Theatre in Wales

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A cracking story, punctuated with fine music

Aberystwyth Summer Musical

Aberystwyth Arts Centre- Fiddler on the Roof , Aberystwyth Arts Centre , July 29, 2006
Aberystwyth Summer Musical by Aberystwyth Arts Centre- Fiddler on the Roof This review first appeared in the Western Mail

For a cracking story, punctuated with fine music, lively dance and quick wit, look no further than Fiddler on the Roof (directed by Michael Bogdanov and currently running at the Aberystwyth Arts Centre until 26th August).

Spectacular sets, memorable dance sequences, evocative live music and carefully honed characterisation provide us with an entertaining and sensitively portrayed insight into one Jewish family’s struggle to find happiness, security and love amidst the persecutory atmosphere of pre-revolution Russia.

Tevye, a poor and fiercely proud dairyman (superbly characterised by Peter Karrie) is faced with the realisation that his own children’s expectations have radically altered from those of his youth. At a time when the relatively safe certainties of “the old life” are being challenged on all fronts, this well intentioned father’s loves, fears, anxieties and hopes are conveyed through memorably delivered and stirring numbers like Tradition and If I were a Rich Man.

Bravo, Anthony Williams for the fittingly fast paced choreography of the village scenes which physically capture the atmosphere of a community in the midst of change and dislocation. Tradition and modernity are juxtaposed by way of a plethora of contrasting and meticulously staged scenes – from the evocatively serene reenactment of long cherished practices such as the Jewish Sabbath prayers to Tzeitel’s Wedding in which the old customs are swept to one side, and men and women cavort around the dance floor together in an unorthodox, unfettered and exuberant display of personal freedom.

Live music, delivered on a fully extended stage by an accomplished period-costumed orchestra, draws us into the highs and lows of the characters’ lives, without any sense of incongruity. From being a dramatically integral part of the drinking scene in which Tevye and Lazar sing a barn-storming rendition of To Life, to providing a more understated melodic musical backdrop when Hodel (movingly portrayed by Llinos Daniel) sings Far From The Home I Love before catching the approaching train to Siberia – the orchestra and Michael Newton’s musical direction is second to none.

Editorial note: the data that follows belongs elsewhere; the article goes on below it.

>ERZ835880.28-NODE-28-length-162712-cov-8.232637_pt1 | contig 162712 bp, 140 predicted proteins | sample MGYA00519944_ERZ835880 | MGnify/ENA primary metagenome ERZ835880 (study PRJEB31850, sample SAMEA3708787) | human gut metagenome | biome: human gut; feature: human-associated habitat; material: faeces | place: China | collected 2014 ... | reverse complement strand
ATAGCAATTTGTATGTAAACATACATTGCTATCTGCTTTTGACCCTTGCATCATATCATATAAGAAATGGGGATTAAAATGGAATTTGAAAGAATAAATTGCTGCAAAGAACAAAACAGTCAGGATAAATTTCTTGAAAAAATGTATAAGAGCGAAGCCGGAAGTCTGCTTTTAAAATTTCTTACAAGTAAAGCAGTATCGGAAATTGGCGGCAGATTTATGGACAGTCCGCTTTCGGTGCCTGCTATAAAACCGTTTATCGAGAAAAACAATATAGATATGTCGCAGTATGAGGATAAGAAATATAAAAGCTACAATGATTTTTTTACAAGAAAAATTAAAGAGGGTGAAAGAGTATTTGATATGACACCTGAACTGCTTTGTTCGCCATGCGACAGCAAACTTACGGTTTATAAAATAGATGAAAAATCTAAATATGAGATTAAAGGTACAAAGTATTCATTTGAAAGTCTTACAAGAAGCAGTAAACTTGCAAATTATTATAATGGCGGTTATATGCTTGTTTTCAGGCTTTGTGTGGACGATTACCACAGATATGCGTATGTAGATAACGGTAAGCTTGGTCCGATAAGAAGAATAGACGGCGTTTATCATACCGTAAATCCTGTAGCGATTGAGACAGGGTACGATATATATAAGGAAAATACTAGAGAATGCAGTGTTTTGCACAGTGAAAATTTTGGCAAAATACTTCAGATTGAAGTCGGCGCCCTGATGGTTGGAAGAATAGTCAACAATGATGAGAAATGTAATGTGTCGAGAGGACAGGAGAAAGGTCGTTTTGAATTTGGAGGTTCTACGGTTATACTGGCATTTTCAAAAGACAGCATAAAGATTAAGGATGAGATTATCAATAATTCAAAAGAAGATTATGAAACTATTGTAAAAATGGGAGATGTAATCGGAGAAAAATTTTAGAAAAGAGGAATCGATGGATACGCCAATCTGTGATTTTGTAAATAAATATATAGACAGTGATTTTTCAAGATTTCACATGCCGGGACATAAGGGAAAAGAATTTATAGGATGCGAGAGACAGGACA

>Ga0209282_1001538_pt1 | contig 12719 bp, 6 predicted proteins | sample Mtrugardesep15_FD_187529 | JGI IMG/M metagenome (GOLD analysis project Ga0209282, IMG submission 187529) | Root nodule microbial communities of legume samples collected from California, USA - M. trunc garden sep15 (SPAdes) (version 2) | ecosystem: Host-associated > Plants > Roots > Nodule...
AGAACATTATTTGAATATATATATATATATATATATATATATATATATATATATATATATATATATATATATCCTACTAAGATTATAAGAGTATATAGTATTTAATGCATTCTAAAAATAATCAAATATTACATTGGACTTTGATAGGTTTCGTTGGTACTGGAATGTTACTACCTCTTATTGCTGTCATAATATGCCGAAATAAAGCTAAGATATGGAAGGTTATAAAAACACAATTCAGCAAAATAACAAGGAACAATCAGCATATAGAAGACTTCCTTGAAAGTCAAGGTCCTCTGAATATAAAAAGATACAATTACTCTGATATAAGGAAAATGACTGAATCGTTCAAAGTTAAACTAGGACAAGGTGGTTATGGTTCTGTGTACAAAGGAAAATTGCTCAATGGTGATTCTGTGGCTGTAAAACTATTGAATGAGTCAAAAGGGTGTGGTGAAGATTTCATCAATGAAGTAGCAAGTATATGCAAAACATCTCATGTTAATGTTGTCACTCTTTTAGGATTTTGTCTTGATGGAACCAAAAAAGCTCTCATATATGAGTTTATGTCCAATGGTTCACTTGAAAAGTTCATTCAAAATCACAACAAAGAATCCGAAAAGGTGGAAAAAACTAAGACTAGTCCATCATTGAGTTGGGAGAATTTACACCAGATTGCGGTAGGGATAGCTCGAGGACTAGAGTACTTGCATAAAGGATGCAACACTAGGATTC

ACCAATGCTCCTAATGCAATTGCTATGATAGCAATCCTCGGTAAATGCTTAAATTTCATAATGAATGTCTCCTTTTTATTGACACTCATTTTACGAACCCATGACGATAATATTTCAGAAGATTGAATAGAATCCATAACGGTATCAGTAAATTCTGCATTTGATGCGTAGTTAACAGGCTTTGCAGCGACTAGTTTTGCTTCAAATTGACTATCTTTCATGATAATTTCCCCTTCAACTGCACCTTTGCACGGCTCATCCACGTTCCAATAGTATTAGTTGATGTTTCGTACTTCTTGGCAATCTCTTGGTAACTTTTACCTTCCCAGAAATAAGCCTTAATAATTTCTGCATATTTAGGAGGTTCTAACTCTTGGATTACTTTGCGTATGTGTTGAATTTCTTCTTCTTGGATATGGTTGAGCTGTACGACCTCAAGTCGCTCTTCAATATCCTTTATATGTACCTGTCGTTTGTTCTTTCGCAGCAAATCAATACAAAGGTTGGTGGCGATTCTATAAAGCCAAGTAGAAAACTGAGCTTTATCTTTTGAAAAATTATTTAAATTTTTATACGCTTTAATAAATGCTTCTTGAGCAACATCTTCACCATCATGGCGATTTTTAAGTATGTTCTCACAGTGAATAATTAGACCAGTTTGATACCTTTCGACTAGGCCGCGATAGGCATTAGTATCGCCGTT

An ebullient sense of community striving to exist against all the odds is created, not only by the overwhelming physicality of the production, but also through detailed characterisation. Examples of finely delineated characters include the deliciously meddling and gossipy village matchmaker (Debden Clarke) and the wealthy, powerful but ultimately undermined butcher, Lazar, who is compelled to come to terms with the fact that in a community in social flux, money can no longer guarantee the love of a young woman (Ieuan Rhys, stand up!). Comedy and sentiment are married well in this production, and no more so than in the most poignant scene between Tevye and his wife, Golde (in an enchanting performance by Andrea Miller) who fondly look back on their married life together with the beautiful number, Do You Love Me?

The exciting and continuously evolving set design (well done, Rachel Canning!) matches the energetic pace of the production, replete with subtle backdrop colour changes (lighting design by Grant Barden) that evoke the shifting emotions experienced by the inhabitants of a village under threat. The enigmatically silhouetted form of the eponymous fiddler on the roof, the swirling marital bed of Tevye and Golde when beset by the ghostly apparition of Grandma and Frume Sarah, the distant sight of an approaching train, the cow cart that Tevye pushes and pulls everywhere – are all fine examples of the way in which this production’s design team have embraced the challenges of a complex narrative with creative aplomb.

A novel palette of sound, sight, colour, melody, movement and fine acting brings an old story about a father coping with his wilful daughters to life afresh, in this imaginative and highly engaging production. This is a summer show that will delight all the family! A must see!

Reviewed by: Alison Forsyth

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